I’m fine with any/all of these approaches people have. We have some really amazing commenters here–people I feel like I’ve really gotten to know over the year+, whose opinions I respect immensely, and whose sustained presence on the site’s threads contributes to its vitality in a very real way. If David Rylance or Tim Jones-Yelvington or Lincoln Michel or Amber Noelle Sparks wants to leave a five-paragraph comment on a post of mine, there is a 100% chance of my reading it, and if they’ve raised issues that warrant a response, they’re going to get one. Not that it’s just those 4, but those are some of the best examples off the top of my head. you yourself obviously belong on this list- as evidenced by this note i’m writing you right now. Not to suggest it’s a contest, or that there’s any kind of meritocracy in place (obvs there’s not) but this is a basic outline of where I am coming from. And I can’t speak for any other contributor here, but that’s me.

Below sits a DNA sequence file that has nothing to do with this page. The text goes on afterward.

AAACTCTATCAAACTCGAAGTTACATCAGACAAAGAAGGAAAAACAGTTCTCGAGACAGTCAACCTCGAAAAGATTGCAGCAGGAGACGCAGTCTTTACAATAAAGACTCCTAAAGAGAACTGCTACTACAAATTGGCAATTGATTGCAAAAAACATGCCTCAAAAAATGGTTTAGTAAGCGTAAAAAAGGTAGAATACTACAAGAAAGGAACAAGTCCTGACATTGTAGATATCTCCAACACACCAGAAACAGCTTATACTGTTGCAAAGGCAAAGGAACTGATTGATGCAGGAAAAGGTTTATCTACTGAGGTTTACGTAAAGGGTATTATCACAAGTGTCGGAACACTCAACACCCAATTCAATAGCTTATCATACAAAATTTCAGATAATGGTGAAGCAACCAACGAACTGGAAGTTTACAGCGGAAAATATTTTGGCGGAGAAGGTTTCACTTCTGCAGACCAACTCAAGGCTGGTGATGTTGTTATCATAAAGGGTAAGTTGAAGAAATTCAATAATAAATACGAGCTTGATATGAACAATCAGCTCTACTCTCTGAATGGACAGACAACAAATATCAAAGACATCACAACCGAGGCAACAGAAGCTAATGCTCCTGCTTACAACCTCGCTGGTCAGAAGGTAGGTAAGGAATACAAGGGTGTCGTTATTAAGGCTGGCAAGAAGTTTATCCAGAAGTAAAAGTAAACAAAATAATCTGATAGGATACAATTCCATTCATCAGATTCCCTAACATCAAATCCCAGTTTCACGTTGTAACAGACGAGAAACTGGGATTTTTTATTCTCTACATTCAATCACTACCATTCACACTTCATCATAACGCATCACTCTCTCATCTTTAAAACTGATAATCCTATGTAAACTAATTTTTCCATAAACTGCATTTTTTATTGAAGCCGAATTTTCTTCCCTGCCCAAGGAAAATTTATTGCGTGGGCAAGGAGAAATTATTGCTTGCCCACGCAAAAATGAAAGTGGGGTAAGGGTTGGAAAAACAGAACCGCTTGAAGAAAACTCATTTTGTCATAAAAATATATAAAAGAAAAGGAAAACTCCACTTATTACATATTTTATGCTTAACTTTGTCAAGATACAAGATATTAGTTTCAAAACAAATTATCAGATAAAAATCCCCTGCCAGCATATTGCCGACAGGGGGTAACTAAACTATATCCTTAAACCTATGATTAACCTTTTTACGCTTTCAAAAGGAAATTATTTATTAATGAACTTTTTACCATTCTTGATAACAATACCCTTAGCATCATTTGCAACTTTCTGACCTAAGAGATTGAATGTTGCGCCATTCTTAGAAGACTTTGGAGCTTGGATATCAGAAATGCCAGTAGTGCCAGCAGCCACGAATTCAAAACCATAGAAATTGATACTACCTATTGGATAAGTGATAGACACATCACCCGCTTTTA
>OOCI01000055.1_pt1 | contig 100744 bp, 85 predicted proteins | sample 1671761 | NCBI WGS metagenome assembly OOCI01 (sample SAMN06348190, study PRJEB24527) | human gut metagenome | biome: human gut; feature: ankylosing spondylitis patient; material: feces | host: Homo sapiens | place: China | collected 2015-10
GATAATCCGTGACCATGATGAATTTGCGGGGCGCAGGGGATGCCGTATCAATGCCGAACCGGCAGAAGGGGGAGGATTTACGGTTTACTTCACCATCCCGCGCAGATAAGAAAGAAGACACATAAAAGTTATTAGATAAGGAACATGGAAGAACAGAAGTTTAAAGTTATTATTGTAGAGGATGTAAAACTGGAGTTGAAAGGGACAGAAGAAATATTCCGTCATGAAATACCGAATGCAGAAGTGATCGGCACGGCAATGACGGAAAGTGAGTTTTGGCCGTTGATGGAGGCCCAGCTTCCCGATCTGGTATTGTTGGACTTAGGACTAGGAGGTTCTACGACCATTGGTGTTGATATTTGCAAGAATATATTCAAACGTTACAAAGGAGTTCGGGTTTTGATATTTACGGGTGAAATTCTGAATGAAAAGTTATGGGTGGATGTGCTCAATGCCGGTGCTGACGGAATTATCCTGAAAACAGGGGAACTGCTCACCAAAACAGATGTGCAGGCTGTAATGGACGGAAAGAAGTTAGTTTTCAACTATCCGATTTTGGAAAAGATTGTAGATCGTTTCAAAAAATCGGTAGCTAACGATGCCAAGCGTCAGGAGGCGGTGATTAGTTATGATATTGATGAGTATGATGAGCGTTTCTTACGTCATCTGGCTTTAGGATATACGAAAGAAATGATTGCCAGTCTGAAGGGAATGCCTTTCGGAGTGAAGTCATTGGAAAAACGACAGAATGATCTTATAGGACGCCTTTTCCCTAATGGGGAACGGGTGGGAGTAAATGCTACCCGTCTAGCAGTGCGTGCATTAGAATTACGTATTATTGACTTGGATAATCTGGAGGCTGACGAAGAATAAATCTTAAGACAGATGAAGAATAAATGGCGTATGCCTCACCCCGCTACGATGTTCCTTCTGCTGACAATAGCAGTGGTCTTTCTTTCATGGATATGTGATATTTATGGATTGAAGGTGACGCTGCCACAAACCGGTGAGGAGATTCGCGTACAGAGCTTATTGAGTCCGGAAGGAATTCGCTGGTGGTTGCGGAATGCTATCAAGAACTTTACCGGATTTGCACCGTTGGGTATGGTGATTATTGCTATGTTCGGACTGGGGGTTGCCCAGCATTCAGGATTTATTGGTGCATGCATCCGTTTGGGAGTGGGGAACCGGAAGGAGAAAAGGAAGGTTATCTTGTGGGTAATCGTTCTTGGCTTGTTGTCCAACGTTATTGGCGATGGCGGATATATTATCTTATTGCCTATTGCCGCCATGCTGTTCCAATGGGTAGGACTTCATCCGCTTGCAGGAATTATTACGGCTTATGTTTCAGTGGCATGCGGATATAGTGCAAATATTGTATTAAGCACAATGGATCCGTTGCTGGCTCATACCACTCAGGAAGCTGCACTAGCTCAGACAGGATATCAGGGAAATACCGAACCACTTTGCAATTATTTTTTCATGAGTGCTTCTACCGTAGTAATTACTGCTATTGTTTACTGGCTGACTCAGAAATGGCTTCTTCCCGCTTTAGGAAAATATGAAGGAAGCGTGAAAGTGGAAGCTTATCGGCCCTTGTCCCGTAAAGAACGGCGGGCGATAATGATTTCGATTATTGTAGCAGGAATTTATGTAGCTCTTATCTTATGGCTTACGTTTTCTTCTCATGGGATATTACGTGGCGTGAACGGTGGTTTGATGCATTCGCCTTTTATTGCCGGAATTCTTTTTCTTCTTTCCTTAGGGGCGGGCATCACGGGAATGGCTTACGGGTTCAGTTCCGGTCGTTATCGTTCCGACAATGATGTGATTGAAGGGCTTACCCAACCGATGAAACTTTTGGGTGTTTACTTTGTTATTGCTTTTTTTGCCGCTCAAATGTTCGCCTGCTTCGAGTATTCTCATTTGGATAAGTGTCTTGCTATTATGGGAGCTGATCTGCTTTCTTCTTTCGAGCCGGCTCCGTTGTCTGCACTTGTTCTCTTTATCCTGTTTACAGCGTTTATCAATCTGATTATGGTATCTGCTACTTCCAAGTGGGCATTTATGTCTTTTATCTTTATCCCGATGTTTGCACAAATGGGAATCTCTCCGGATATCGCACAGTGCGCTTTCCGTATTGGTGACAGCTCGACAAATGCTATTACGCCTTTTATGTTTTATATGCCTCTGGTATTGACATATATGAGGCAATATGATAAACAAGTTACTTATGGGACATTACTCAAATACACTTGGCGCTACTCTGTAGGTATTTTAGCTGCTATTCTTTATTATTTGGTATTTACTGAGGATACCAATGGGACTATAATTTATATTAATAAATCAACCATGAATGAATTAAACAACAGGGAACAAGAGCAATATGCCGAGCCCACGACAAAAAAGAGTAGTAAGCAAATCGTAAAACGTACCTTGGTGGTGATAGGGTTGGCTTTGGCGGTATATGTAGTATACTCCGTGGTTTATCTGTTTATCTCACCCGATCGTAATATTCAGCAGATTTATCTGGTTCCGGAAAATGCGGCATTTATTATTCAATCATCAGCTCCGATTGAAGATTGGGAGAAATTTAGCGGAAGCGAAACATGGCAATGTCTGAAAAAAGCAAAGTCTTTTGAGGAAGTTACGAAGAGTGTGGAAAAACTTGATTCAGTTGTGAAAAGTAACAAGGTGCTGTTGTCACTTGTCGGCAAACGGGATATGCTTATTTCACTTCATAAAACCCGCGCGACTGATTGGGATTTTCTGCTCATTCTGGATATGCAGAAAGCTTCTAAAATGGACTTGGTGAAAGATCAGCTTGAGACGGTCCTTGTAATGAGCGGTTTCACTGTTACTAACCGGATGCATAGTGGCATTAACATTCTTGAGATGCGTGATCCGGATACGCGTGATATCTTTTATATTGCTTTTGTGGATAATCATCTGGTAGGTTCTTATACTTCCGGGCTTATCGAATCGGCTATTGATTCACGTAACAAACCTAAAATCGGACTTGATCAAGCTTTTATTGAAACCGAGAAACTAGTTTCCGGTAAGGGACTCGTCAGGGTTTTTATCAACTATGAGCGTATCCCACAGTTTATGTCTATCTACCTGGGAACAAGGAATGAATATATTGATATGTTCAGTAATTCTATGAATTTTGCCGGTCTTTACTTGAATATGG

And  I don’t have a problem with goofy comments. I’ve made plenty, and I like reading them. I don’t mind a ‘goofy’ comment on a ‘serious’ post–mine or anyone else’s. But goofy is a relative standard, and I think what happens a lot of times on here is that people don’t see eye to eye on what’s ‘goofy’ vs what’s mean/offensive/stupid/etc.